Thanks Bjaurello, I actually am going to do just that. I just started thread on recommendations for that. I am going to do the CSS SDX10 would be a good choice. I even thought about doing what Jeff wrote about, a 3 way design with those woofers, but I really need to be able to move the mains for proper listening (I don’t have a great room.) I am sure that the combo will be very very nice and for the total money even better.


            • #7
              I keep tinkering with them as time allows. I have been trying to figure out a bit of a mid-bass issue with them likely due to my room or perhaps my box. Today I opened them up, and added single of 1”x”1 beach to act as a brace without taking too much box volume. Instead of glueing it I cut it so that I could maneuver it into place on top of the sound deadening (RAAMmat.) It is compressed in there and then I used more RAAMmat around the wood to keep if from slipping. KEF braced the LS50 but the braces are not glued but rather attached with a viscoelastic material. The butyl in the RAAMmat should have some damping effect on the brace too.

              Then I switch out all of the dacron I had on the walls with 1” thick rigid fiberglass.

              The result was the knuckle rap test is better with the brace. The sound however is worse Too much fiberglass. The now sound a little thin and tight. It did however attenuate some of the hump or thump as that is kind of what it sounded like. I liken it to tapping on a watermelon.

              Don’t read into this that the Continuum sounds like thumping a watermelon. It does not . And this is my box, my stuffing, my room and my result. As the saying goes, results may vary. For me it is part of the fun. I get to play and understand the outcome of my experiments.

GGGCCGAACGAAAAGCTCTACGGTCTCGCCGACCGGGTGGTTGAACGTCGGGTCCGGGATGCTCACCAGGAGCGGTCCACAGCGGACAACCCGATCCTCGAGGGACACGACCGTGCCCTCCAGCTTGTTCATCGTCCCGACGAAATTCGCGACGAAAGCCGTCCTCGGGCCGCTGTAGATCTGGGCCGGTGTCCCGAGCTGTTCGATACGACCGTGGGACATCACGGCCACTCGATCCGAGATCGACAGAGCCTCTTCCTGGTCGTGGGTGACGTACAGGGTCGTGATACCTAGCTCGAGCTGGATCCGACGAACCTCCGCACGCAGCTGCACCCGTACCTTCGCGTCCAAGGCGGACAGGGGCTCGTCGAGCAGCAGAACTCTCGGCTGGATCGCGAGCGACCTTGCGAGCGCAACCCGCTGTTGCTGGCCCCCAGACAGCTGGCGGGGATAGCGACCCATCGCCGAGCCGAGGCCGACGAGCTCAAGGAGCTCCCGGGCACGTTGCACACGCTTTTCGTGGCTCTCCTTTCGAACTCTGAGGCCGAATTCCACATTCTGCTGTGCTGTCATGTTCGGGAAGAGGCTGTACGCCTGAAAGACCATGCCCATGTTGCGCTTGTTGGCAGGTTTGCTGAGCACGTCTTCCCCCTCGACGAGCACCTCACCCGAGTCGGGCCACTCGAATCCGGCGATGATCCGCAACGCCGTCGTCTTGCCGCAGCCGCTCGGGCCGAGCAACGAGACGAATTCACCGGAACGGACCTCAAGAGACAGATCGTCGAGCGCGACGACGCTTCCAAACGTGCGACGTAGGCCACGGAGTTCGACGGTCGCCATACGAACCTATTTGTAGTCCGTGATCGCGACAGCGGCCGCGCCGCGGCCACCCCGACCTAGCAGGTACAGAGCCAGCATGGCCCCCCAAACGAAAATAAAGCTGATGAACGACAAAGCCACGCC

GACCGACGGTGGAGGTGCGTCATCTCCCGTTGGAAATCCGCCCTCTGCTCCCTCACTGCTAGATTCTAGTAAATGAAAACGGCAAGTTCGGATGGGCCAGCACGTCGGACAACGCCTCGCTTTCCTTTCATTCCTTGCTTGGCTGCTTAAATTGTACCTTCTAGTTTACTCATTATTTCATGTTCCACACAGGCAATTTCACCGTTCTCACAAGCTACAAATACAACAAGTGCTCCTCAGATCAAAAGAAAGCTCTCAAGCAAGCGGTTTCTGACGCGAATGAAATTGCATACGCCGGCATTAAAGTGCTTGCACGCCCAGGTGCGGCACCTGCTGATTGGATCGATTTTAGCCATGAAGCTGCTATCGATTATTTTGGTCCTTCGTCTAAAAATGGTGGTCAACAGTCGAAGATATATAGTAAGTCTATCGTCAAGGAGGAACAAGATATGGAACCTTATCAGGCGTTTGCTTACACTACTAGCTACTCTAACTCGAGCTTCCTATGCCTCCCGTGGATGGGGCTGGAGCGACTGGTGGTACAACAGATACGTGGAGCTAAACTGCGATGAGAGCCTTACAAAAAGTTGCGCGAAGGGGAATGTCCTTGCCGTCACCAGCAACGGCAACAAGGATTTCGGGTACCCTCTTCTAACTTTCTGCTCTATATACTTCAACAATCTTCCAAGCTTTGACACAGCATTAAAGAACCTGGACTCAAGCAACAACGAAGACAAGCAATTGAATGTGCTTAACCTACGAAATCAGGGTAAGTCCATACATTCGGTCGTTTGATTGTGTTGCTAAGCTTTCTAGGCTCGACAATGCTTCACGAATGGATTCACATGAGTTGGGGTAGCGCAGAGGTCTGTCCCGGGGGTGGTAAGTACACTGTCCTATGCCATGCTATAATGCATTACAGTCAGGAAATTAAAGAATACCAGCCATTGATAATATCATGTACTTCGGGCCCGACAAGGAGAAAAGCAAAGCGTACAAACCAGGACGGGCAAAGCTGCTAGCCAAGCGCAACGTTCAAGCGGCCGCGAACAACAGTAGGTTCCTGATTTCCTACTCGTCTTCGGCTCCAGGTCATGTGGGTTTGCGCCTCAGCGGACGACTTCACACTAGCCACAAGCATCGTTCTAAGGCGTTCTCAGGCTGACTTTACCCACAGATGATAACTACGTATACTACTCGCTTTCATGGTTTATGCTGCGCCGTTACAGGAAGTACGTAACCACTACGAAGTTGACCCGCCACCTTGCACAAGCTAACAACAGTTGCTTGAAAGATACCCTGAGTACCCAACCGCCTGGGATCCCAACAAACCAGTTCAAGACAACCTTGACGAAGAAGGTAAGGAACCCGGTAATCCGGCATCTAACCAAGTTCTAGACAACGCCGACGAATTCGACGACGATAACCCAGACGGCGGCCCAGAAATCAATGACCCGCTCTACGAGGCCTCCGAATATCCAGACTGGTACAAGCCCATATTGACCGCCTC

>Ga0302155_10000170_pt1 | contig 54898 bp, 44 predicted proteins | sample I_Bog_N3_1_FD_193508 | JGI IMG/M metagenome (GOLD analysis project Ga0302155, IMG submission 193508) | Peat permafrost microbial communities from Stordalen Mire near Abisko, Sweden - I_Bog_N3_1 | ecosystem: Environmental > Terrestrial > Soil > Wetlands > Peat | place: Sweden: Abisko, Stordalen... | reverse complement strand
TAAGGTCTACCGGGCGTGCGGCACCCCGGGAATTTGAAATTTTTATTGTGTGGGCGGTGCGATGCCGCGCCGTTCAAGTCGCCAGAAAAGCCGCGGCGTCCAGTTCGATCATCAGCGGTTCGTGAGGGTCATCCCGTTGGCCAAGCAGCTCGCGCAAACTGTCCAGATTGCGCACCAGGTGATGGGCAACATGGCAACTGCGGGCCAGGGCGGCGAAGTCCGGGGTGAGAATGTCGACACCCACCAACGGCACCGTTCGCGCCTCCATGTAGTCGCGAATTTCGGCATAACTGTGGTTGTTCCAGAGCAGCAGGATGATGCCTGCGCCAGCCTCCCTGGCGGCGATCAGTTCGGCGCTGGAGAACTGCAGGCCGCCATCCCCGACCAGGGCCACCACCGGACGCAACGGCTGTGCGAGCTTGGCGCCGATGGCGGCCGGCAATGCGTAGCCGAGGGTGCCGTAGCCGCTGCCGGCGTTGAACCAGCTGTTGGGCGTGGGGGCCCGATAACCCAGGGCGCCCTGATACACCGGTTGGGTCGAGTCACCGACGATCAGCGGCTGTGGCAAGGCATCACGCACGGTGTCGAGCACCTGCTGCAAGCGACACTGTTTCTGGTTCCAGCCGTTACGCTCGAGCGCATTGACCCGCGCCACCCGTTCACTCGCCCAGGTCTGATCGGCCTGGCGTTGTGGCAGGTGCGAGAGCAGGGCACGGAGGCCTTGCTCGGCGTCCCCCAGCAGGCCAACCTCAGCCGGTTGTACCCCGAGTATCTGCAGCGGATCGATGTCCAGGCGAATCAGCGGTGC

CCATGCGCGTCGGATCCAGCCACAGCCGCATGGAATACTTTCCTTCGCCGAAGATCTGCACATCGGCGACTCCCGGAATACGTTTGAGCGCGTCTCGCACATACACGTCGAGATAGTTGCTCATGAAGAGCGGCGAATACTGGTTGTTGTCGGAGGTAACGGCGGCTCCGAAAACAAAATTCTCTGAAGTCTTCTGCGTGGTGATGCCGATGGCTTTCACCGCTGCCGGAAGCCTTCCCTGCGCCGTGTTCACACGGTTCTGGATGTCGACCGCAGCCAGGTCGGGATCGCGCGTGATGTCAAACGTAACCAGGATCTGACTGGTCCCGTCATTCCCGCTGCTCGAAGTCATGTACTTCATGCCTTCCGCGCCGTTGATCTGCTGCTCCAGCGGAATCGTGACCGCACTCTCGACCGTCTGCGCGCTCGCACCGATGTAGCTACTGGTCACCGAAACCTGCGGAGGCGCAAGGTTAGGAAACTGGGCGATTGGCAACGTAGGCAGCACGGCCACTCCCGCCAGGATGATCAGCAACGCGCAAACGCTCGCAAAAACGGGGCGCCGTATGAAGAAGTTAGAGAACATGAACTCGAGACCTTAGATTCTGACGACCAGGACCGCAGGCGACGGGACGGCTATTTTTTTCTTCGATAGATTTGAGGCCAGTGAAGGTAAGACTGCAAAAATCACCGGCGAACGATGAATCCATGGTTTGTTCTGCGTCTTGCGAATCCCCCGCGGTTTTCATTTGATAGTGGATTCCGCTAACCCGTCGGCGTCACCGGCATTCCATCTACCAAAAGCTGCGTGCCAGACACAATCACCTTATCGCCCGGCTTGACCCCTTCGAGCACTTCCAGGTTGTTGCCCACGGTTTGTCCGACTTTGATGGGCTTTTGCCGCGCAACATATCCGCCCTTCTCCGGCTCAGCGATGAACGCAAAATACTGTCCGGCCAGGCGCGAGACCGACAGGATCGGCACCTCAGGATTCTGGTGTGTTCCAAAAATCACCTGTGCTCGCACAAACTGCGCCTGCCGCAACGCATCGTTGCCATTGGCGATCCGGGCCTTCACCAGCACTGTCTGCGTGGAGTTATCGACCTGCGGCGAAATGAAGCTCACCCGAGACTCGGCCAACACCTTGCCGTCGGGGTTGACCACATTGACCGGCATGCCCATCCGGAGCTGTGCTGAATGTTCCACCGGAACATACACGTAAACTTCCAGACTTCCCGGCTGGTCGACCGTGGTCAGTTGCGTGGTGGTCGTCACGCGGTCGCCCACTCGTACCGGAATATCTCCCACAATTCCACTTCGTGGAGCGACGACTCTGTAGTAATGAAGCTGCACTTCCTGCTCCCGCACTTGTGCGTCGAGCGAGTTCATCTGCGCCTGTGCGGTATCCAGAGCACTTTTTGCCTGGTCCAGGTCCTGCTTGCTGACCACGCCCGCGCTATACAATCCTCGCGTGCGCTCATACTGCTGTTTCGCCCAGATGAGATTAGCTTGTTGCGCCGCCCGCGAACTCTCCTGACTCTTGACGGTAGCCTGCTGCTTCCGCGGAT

• #8
                I think I have it now! I removed all the stuffing save for one piece of Dacron toward the back of the speaker. Nothing on the walls at all except the RAAMmat.

                The single stick brace did a ton to the side wall resonance and the result of that is clearly better imaging (the speakers disappear better) and they were no slouch at that to start. The removal of most of the stuffing did a lot to open them up. Yesterday’s experiment showed me they did not need more but rather less stuffing. Now they more full sounding with better defined bass in the region I was having a problem. I don’t think I can do any more with this particular speaker/box combo.

                Now of course I may build that great TL box for them. That would be fun.

                As it is now these Continuums are extremely close to my Stirling Broadcast LS3/5a. The Stirling’s may still have a slight edge but it is very slight. Again, it is unfair to compare a speaker with Scan-speak and Seas driver with a similar designed speaker with more price point drivers. The cost differential is sometime like a factor of 5 so I cannot conclude anything other than the Continuum being a huge value.